Bereft mother Diane Hunt then spoke.
"No mother would want to be in the position I find myself today," she said.
She said Hunt was a "much wanted" and a "lovely easy baby and a joy to be around".
She spoke of raising her two children, born just 20 months apart.
She said motherhood was her greatest joy.
Hunt was a "lover of learning" and a quiet achiever.
"From a very young age Matthew expressed his desire to join the police, it never wavered and he found his forever family with the police - it was a perfect fit for him," she said.
The last few months of Hunt's life were his best.
"He had everything to live for," she said.
"We saw you Matthew ... saw behind your veil of humility and saw the calibre of the man you were destined to become.
"Every day, in every way, you made me so, so proud to be your mum."
Hunt's uncle Robert Winterbottom spoke of the day he died.
He said Diane Hunt was texting his wife saying an officer had been shot.
"It can't be Matt, they would have told me by now ... and then the texts stopped and the phone started ringing, and we knew it was Matt," he said.
Winterbottom and his wife Wendy live in Australia but enjoyed spending time with Hunt when they could.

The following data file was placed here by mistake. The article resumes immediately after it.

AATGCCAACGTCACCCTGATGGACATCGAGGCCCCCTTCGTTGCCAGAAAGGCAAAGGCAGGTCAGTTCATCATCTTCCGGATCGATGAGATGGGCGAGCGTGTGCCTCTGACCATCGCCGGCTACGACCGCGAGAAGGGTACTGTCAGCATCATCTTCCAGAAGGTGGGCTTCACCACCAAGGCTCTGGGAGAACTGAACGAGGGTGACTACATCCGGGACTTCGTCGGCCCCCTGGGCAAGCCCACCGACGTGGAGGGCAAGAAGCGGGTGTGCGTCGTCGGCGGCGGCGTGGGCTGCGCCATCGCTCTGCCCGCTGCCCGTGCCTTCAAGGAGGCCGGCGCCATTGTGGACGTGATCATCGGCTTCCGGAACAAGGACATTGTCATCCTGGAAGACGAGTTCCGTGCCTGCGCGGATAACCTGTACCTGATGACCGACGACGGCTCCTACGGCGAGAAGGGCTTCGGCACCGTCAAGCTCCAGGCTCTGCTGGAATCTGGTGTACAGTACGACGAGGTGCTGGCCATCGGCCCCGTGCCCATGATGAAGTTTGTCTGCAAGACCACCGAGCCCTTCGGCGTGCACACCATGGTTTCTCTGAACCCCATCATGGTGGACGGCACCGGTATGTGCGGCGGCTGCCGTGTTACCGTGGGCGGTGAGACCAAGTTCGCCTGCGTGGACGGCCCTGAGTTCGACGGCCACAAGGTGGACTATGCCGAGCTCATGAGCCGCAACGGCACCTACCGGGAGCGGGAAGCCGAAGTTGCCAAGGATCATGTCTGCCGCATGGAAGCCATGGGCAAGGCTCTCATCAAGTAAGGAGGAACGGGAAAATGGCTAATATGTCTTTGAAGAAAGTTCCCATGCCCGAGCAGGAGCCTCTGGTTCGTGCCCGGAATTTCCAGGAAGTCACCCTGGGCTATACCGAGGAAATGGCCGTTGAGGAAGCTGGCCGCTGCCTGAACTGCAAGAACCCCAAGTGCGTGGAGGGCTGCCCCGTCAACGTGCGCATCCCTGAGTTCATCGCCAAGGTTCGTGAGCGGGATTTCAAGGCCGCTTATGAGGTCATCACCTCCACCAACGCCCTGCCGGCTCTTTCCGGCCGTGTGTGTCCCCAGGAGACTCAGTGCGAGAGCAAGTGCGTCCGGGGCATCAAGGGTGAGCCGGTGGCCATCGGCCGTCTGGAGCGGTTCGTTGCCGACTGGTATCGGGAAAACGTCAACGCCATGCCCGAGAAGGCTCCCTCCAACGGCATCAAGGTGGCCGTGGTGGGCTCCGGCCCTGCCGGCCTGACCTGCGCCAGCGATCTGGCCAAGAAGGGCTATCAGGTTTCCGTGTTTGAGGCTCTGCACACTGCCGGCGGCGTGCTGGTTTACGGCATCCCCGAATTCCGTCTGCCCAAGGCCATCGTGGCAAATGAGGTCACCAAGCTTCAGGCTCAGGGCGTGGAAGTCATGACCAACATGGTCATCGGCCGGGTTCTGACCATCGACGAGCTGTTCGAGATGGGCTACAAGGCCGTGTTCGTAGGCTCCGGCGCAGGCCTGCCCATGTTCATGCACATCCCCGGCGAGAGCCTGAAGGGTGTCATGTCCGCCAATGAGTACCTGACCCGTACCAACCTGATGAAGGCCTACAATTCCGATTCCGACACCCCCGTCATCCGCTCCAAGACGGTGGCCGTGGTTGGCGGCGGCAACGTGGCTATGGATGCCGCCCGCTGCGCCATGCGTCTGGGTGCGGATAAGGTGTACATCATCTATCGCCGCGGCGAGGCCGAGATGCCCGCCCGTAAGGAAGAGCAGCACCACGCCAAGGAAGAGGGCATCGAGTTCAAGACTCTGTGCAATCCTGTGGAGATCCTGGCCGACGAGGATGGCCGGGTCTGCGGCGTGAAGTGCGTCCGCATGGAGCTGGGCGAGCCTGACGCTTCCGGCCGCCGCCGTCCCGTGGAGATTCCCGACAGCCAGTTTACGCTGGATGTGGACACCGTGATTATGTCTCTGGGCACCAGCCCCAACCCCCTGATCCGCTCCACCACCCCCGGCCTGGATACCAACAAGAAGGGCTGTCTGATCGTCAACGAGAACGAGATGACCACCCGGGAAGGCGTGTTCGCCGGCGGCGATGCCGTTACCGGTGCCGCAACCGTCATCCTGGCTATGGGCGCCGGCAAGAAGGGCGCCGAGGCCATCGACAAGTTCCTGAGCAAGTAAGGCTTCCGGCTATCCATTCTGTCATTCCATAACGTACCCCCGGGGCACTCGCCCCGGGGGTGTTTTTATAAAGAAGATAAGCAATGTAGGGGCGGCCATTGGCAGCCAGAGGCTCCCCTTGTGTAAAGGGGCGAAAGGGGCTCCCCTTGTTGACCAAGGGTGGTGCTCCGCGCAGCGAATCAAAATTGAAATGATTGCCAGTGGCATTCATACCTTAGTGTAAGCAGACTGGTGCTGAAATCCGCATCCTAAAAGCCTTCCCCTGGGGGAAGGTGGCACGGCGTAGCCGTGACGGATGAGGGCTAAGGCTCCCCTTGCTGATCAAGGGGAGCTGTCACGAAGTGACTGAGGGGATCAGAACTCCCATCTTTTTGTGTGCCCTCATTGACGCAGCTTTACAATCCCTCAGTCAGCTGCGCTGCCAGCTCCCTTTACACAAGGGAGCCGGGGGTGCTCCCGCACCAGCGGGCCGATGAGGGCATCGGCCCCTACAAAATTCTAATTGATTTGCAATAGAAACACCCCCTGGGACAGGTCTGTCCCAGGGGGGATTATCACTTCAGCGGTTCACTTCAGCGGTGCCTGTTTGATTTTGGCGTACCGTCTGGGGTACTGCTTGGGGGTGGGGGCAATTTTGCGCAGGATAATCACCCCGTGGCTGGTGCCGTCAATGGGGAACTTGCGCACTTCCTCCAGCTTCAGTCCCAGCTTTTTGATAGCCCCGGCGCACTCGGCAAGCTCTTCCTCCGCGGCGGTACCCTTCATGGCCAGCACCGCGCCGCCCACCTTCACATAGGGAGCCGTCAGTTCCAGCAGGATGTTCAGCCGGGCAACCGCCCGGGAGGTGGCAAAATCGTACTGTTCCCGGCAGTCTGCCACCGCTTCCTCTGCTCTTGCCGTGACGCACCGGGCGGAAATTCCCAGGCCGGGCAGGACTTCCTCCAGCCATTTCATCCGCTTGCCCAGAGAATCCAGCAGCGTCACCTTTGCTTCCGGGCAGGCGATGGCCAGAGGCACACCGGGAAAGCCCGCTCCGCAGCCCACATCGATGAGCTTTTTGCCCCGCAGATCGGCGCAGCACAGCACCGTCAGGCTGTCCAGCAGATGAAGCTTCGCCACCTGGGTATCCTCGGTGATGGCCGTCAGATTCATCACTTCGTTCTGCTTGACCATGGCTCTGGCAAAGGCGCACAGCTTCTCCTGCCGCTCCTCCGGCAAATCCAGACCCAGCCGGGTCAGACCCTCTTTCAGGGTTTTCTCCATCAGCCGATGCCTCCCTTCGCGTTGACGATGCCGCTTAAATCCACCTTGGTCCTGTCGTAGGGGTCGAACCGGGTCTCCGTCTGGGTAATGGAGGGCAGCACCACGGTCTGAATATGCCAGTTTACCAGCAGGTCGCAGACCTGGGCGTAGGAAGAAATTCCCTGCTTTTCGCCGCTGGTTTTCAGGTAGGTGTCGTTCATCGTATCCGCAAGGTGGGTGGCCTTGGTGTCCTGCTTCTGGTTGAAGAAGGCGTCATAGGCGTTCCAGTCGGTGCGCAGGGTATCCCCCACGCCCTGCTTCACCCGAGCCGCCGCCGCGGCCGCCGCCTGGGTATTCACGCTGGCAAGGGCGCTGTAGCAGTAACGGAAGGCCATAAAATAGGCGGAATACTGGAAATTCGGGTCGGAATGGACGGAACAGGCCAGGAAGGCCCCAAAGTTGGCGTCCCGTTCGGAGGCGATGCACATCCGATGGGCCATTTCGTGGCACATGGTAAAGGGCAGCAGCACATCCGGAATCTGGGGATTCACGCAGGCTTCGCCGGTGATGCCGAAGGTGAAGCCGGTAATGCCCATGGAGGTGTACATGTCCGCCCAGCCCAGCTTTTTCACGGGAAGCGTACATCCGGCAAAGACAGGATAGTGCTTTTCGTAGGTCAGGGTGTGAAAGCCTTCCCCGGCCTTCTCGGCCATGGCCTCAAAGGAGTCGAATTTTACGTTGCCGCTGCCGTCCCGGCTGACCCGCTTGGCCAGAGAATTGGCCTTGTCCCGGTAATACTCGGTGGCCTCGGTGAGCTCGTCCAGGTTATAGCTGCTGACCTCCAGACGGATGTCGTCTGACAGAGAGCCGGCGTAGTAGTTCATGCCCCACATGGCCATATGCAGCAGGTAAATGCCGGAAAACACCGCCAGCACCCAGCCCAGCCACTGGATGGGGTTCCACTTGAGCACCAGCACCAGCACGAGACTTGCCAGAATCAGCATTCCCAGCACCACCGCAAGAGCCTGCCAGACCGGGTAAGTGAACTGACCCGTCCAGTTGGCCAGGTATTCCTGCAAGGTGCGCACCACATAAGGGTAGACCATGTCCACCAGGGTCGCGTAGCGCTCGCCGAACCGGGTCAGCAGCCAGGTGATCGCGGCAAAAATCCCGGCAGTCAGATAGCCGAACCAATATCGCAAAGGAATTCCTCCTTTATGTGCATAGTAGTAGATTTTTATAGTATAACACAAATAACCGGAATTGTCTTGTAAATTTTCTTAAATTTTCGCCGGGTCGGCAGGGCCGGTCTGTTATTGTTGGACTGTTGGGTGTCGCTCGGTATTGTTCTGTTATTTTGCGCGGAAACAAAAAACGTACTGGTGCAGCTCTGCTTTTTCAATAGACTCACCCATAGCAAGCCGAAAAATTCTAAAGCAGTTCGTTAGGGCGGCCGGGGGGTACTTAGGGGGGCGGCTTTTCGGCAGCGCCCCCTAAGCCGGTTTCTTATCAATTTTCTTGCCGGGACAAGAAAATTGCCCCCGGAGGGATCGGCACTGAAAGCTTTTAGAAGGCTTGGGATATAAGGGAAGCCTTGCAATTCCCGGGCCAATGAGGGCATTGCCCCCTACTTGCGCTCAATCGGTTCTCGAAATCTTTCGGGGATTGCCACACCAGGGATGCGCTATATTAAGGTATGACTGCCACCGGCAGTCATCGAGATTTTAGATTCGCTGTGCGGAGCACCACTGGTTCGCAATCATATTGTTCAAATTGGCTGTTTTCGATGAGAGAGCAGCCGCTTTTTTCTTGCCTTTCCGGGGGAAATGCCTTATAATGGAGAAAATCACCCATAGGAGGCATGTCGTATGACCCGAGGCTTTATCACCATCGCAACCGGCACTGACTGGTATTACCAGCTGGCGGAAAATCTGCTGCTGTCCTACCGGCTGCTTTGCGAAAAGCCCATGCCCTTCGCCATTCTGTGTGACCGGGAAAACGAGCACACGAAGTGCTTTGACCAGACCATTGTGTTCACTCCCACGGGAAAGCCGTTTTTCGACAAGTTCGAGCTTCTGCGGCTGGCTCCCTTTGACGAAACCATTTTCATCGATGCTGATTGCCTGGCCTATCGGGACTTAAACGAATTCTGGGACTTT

He fondly recalled family trips and a nephew with a love for rugby, a great sense of humour and "all the cheeky confidence" in the world.
Winterbottom and his family flew to New Zealand after Hunt's death and spent 14 days in isolation according to Covid-19 border rules.
They spent their time looking at old photos and remembering the "quiet and unassuming" man with a "voice of reason".
"There's been a lot of public outpouring ... and so there should be, you guys have lost a tremendous asset," Winterbottom said.
"Matt was too young to go ... He won't get married or have children or grow old but what he does have now is immortality ...
"The 33rd serving police officer to lose his life serving New Zealand will never be forgotten.
"MHIH84 - rest in peace. Matt, we love you."
Remembering Matthew Dennis Hunt
A candle was lit before the ceremony began just after 11am.
"Some people just can't help making a difference in our lives, by simply being who they are - they make the world a little brighter," celebrant Kerry-Ann Stanton said.
"And when they're gone, we realise how lucky we are to have known Matt.
"The world has lost a very special person."
She said each person at the service had been touched by Hunt's death - and countless others watching the livestream.
She also acknowledged the courage of Hunt's family for their bravery in deciding to share the service and his farewell.
She said the journey of recognising the tragic loss of a young man was "painful".
"Matt lived his life with purpose ... today is an opportunity for those who knew and loved Matt to share their memories," Stanton continued.
Born in July 1991, Hunt was raised on the Hibiscus Coast and attended local schools.
Stanton said he made friendships there with people who became his extended family - his brothers and sisters.
She spoke of his love of sport, his "methodical" planning and the full and rich life he was living.